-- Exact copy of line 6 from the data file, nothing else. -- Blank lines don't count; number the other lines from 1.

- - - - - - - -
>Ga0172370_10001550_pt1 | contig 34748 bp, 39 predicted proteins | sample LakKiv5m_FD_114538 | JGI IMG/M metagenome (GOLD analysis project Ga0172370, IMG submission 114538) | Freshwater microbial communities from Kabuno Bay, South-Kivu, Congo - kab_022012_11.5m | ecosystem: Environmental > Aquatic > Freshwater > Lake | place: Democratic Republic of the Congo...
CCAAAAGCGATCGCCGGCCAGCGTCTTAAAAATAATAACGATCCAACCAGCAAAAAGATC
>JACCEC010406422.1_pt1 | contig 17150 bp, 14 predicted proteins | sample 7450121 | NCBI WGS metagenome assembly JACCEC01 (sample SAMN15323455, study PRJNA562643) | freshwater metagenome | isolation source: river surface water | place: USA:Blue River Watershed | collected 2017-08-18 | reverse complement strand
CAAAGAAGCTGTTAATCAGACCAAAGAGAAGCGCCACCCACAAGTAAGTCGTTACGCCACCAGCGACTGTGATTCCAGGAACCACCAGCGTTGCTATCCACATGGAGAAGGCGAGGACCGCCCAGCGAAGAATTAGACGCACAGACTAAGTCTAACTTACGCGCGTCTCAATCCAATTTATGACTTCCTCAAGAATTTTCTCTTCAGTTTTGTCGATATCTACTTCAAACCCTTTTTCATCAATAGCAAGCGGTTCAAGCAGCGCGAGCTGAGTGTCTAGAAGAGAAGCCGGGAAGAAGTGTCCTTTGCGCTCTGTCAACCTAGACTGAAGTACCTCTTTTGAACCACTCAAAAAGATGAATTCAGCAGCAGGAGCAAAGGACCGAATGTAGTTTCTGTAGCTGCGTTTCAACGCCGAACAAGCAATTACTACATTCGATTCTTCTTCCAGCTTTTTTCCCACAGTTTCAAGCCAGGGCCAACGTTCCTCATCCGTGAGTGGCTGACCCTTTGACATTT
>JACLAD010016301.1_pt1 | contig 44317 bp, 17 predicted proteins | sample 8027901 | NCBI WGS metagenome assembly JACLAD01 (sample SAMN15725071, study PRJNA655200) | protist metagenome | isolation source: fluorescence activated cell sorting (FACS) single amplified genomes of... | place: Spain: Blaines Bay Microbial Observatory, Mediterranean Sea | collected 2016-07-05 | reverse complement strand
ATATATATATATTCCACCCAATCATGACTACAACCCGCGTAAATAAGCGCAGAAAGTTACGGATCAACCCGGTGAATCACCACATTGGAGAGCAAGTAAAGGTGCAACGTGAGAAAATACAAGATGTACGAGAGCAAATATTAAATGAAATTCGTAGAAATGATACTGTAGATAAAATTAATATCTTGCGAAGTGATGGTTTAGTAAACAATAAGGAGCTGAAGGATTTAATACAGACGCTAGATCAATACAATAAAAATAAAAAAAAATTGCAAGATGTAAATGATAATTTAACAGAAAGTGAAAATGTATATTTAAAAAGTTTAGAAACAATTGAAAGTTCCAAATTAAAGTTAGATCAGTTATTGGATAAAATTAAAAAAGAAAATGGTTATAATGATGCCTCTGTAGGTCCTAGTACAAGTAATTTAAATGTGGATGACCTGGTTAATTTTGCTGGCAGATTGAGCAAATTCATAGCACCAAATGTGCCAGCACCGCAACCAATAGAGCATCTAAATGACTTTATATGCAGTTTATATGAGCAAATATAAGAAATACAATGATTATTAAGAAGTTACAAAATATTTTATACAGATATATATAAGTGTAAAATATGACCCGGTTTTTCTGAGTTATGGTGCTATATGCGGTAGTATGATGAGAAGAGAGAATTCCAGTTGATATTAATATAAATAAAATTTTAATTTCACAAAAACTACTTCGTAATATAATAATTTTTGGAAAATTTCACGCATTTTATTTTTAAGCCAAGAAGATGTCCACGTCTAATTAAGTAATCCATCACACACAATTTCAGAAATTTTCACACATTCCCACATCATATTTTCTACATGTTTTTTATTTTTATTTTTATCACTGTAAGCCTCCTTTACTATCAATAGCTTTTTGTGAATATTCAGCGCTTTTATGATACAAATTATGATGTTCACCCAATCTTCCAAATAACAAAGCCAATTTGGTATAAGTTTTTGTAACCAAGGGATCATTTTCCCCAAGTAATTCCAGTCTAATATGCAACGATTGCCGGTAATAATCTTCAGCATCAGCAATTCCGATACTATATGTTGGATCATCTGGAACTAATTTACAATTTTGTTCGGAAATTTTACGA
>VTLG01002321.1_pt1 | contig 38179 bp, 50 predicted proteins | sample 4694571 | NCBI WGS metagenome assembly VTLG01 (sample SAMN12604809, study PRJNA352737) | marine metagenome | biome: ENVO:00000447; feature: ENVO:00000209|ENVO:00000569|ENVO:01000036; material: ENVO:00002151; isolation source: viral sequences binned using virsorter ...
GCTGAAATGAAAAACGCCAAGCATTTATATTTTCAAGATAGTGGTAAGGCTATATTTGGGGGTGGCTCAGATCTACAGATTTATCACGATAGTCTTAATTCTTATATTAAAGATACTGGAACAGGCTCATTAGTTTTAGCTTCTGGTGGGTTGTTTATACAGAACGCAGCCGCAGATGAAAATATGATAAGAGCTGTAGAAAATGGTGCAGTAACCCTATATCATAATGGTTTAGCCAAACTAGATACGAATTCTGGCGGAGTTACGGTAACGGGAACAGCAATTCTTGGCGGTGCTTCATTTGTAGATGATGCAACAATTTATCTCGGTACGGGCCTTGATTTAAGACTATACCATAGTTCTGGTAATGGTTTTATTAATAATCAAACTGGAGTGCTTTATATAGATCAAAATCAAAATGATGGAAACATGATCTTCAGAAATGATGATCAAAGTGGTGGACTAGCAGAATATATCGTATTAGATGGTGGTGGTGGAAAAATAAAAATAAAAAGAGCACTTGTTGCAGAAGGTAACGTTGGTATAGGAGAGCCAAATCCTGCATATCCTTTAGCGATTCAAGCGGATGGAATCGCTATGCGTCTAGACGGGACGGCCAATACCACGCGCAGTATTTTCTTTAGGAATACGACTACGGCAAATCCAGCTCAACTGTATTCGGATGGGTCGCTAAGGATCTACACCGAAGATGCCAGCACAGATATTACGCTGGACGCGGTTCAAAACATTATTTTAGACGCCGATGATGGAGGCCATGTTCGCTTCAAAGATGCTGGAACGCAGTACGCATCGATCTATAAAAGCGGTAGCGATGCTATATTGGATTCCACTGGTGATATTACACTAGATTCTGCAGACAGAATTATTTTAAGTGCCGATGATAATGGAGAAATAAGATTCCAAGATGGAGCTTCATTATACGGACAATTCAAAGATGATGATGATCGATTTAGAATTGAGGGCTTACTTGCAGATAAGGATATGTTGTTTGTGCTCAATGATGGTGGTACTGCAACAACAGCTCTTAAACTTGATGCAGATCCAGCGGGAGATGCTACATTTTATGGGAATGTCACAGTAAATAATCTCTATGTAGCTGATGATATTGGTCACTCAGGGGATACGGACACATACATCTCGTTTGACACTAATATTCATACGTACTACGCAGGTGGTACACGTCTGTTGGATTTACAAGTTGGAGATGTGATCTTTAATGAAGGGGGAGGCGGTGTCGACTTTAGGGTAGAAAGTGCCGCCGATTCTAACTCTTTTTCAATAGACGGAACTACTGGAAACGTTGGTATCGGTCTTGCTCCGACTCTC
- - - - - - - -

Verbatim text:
ATATATATATATTCCACCCAATCATGACTACAACCCGCGTAAATAAGCGCAGAAAGTTACGGATCAACCCGGTGAATCACCACATTGGAGAGCAAGTAAAGGTGCAACGTGAGAAAATACAAGATGTACGAGAGCAAATATTAAATGAAATTCGTAGAAATGATACTGTAGATAAAATTAATATCTTGCGAAGTGATGGTTTAGTAAACAATAAGGAGCTGAAGGATTTAATACAGACGCTAGATCAATACAATAAAAATAAAAAAAAATTGCAAGATGTAAATGATAATTTAACAGAAAGTGAAAATGTATATTTAAAAAGTTTAGAAACAATTGAAAGTTCCAAATTAAAGTTAGATCAGTTATTGGATAAAATTAAAAAAGAAAATGGTTATAATGATGCCTCTGTAGGTCCTAGTACAAGTAATTTAAATGTGGATGACCTGGTTAATTTTGCTGGCAGATTGAGCAAATTCATAGCACCAAATGTGCCAGCACCGCAACCAATAGAGCATCTAAATGACTTTATATGCAGTTTATATGAGCAAATATAAGAAATACAATGATTATTAAGAAGTTACAAAATATTTTATACAGATATATATAAGTGTAAAATATGACCCGGTTTTTCTGAGTTATGGTGCTATATGCGGTAGTATGATGAGAAGAGAGAATTCCAGTTGATATTAATATAAATAAAATTTTAATTTCACAAAAACTACTTCGTAATATAATAATTTTTGGAAAATTTCACGCATTTTATTTTTAAGCCAAGAAGATGTCCACGTCTAATTAAGTAATCCATCACACACAATTTCAGAAATTTTCACACATTCCCACATCATATTTTCTACATGTTTTTTATTTTTATTTTTATCACTGTAAGCCTCCTTTACTATCAATAGCTTTTTGTGAATATTCAGCGCTTTTATGATACAAATTATGATGTTCACCCAATCTTCCAAATAACAAAGCCAATTTGGTATAAGTTTTTGTAACCAAGGGATCATTTTCCCCAAGTAATTCCAGTCTAATATGCAACGATTGCCGGTAATAATCTTCAGCATCAGCAATTCCGATACTATATGTTGGATCATCTGGAACTAATTTACAATTTTGTTCGGAAATTTTACGA